10.  There is a systematic offset of approximately 0.75 arcsec between the FUV and NUV images of a field. The evidence for this offset can be seen in Figure 1. For each MIS or NGS field in the first release, we calculated a median offset between the x and y positions for sources detected in both bands. These median x and y offsets (in the sense of the FUV minus the NUV position) are plotted as a function of the detector roll angle. The offset is always in the same direction on the detectors. Once the data are transformed into sky coordinates, the offset therefore spins around with the roll angle.

 

                Figure 1) Astrometric offsets between NUV and FUV as a function of spacecraft roll angle on the sky.

 

Artifacts:

 

11.  Diffuse reflections from out-of-field bright stars are not flagged as artifacts and can artificially increase faint false source extractions locally. This affects only a very small area of sky.

 

12.  Large area searches should exclude the detector edge (see fov_radius column) and regions potentially contaminated by reflection artifacts (see the nuv/fuv_artifact_flag columns). A conservative FOV radius limit is 0.5 degrees and 0.55 degrees is often used too. The artifact flag images include a "rim flag" which flags pixels at a more liberal 0.59 degrees and beyond (this flag is not incorporated into the nuv/fuv_artifact_flag columns for GR1). The user may wish to view the FITS images in detail and decide what limit is appropriate for a particular use. The main issues are 1) false detections due to reflection artifacts and the complex response pattern, and 2) distortion of the PSF due to spatial non-linearity.

 

13.  After reprocessing the AIS data, an unmasked NUV hot spot was discovered near the center of the NUV detector. Since hot spots are always in the same place on the detector, in the de-dithered images, they follow the reverse of the path of the dither on the sky. This is usually a ring or part of a ring depending on the exposure time. This hot spot will result in a small number of spurious sources in the catalog. The NUV hot spot appears primarily in data taken after 2004 June 23 although it appeared occasionally as early as 2004 April.

 

14.  Detector window (type 3) reflection artifact flags in the following fields are incorrect. This will slightly contaminate some searches relying on the 'nuv_artifact_flag' column if the search includes any of these fields.

 

Background:

 

Reflection artifacts are flagged using simple geometric models based on the known instrument boresight pointing and roll. Since the spacecraft dithers during an observation, the boresight position and roll fed to the geometric models are averages over the observation time. Of the three types of reflection artifacts -- 1) edge reflections, 2) dichroic reflections, and 3) detector window reflections -- only type 3 artifacts are dependent on roll. The geometric artifact regions are used to flag extracted objects as being at risk for artifact contamination (see section 12, above).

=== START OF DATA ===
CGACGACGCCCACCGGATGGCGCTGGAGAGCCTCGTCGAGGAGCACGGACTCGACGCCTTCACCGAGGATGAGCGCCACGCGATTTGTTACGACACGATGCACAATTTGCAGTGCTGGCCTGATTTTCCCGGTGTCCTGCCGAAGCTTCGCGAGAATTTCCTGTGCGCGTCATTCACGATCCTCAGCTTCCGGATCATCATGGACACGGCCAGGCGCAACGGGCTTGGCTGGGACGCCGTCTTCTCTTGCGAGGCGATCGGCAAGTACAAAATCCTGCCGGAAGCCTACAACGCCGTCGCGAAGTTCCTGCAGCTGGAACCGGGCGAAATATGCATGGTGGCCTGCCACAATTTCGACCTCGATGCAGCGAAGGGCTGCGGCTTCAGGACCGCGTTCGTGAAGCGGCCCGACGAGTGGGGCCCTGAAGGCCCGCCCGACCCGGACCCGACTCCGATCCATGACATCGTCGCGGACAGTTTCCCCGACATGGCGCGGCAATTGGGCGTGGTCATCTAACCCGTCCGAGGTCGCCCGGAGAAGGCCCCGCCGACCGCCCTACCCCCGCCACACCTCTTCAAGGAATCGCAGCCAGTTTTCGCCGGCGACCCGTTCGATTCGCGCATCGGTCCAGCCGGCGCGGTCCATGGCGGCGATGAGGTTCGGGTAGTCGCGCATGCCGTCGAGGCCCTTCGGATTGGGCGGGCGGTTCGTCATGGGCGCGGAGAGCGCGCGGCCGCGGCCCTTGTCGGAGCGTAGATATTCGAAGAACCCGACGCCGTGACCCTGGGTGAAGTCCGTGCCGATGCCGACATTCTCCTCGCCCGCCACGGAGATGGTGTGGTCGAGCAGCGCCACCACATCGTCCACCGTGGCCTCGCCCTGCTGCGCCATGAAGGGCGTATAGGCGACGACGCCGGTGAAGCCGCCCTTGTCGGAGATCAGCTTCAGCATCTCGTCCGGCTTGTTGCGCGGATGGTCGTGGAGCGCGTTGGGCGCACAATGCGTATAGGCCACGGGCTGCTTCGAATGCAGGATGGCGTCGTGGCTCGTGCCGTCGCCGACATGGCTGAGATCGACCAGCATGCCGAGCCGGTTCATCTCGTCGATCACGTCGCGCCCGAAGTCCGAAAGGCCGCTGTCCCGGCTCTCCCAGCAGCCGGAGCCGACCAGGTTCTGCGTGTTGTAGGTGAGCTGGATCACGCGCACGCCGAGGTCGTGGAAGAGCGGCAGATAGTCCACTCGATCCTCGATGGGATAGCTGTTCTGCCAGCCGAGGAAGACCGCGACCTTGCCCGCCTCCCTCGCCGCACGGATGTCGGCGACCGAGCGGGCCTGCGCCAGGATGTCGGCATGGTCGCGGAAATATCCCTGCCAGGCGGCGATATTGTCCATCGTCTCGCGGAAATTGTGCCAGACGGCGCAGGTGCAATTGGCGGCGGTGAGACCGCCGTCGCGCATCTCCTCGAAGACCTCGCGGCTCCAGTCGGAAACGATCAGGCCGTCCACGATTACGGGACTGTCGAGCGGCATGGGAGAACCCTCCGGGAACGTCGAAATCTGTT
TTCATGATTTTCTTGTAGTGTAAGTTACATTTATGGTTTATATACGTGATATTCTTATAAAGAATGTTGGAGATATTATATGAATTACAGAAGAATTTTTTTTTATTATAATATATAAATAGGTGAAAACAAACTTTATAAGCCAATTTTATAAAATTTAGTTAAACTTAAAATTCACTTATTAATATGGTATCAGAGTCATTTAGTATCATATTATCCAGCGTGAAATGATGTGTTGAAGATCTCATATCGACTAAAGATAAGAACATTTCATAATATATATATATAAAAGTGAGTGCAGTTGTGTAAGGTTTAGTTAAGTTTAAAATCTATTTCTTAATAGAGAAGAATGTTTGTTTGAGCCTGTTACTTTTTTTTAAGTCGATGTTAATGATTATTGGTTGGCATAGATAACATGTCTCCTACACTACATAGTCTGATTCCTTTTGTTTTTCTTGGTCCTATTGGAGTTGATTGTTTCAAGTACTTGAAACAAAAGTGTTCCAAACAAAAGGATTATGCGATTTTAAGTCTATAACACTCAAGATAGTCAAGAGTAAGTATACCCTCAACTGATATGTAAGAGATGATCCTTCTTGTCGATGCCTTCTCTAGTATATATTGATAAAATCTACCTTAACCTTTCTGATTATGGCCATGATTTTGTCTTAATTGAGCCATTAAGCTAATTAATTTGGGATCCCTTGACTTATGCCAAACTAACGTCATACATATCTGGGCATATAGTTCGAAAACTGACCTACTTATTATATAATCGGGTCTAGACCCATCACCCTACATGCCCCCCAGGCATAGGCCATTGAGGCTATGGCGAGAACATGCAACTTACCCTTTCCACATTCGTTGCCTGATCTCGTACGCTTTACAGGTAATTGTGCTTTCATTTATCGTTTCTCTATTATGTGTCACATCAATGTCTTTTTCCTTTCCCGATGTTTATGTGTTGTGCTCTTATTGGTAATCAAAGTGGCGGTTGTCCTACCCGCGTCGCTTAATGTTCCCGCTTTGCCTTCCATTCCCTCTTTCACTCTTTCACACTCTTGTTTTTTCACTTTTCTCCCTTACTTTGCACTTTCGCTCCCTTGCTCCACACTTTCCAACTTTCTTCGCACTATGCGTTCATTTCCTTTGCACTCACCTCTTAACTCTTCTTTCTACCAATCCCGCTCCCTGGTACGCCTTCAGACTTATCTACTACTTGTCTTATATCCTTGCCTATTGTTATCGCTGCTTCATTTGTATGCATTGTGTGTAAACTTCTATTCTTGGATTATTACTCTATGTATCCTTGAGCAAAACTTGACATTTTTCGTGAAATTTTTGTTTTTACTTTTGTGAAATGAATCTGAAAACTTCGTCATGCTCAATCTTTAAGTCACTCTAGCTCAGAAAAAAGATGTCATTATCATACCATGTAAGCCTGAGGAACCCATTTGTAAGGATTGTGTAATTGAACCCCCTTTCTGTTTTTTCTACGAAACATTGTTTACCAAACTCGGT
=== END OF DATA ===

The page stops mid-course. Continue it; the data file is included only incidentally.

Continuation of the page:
The Bug:

 

A bug in the computation of the average roll when the roll is near 0 caused 17 observations (see Table 1) to have type 3 artifact regions incorrectly placed, thus erroneously flagging small areas of the NUV FOV and leaving other areas erroneously unflagged (FUV was not affected). Since the artifact flags are carried into the catalog in the nuv_artifact_flags column, a small number of objects in these fields will be either improperly flagged or unflagged. Searches which use the artifact flags will thus be slightly contaminated.

 

Since the artifact flags from each visit are carried forward into the coadd (except for AIS tiles, which are not coadded), extractions from the coadded images are similarly affected.

 

Table 1) Tiles affected by nuv_artifact_flag errors

Survey

Tile

Visit

Sub-visit

Eclipse

Area (sq.arcmin)

AIS

AISCHV2_070_04911

2

1

1693

0.92

AIS

AISCHV2_144_16668

1

1

2451

0.56

AIS

AISCHV2_145_20932

1

1

1744

0.7

AIS

AISCHV2_145_20932

1

7

1744

0.72

AIS

AISCHV2_242_19630

1

1

1620

0.57

AIS

AISCHV2_242_19813

1

1

1722

0.94

AIS

AISCHV2_244_31764

1

1

1592

1

MIS

MISDR1_03167_0446

1

-

3843

0.43

MIS

MISDR1_03290_0447

1

-

3841

0.34

MIS

MISDR1_03569_0440

1

-

3801

0.48

MIS

MISDR1_03668_0441

1

-

3800

0.52

MIS

MISDR1_20309_0638

4

-

1705

0.74

MIS

MISDR1_29083_0381

2

-

1930

0.65

NGS

NGA_HCG092

4

-

1702

1

NGS

NGA_HCG092

7

-

1908

1.1

NGS

NGA_NGC5398_580_F5_19_158

1

-

580

0.88

DIS

VVDS22H

24

-

1909

0.53

All

Total sky area affected

 

 

 

12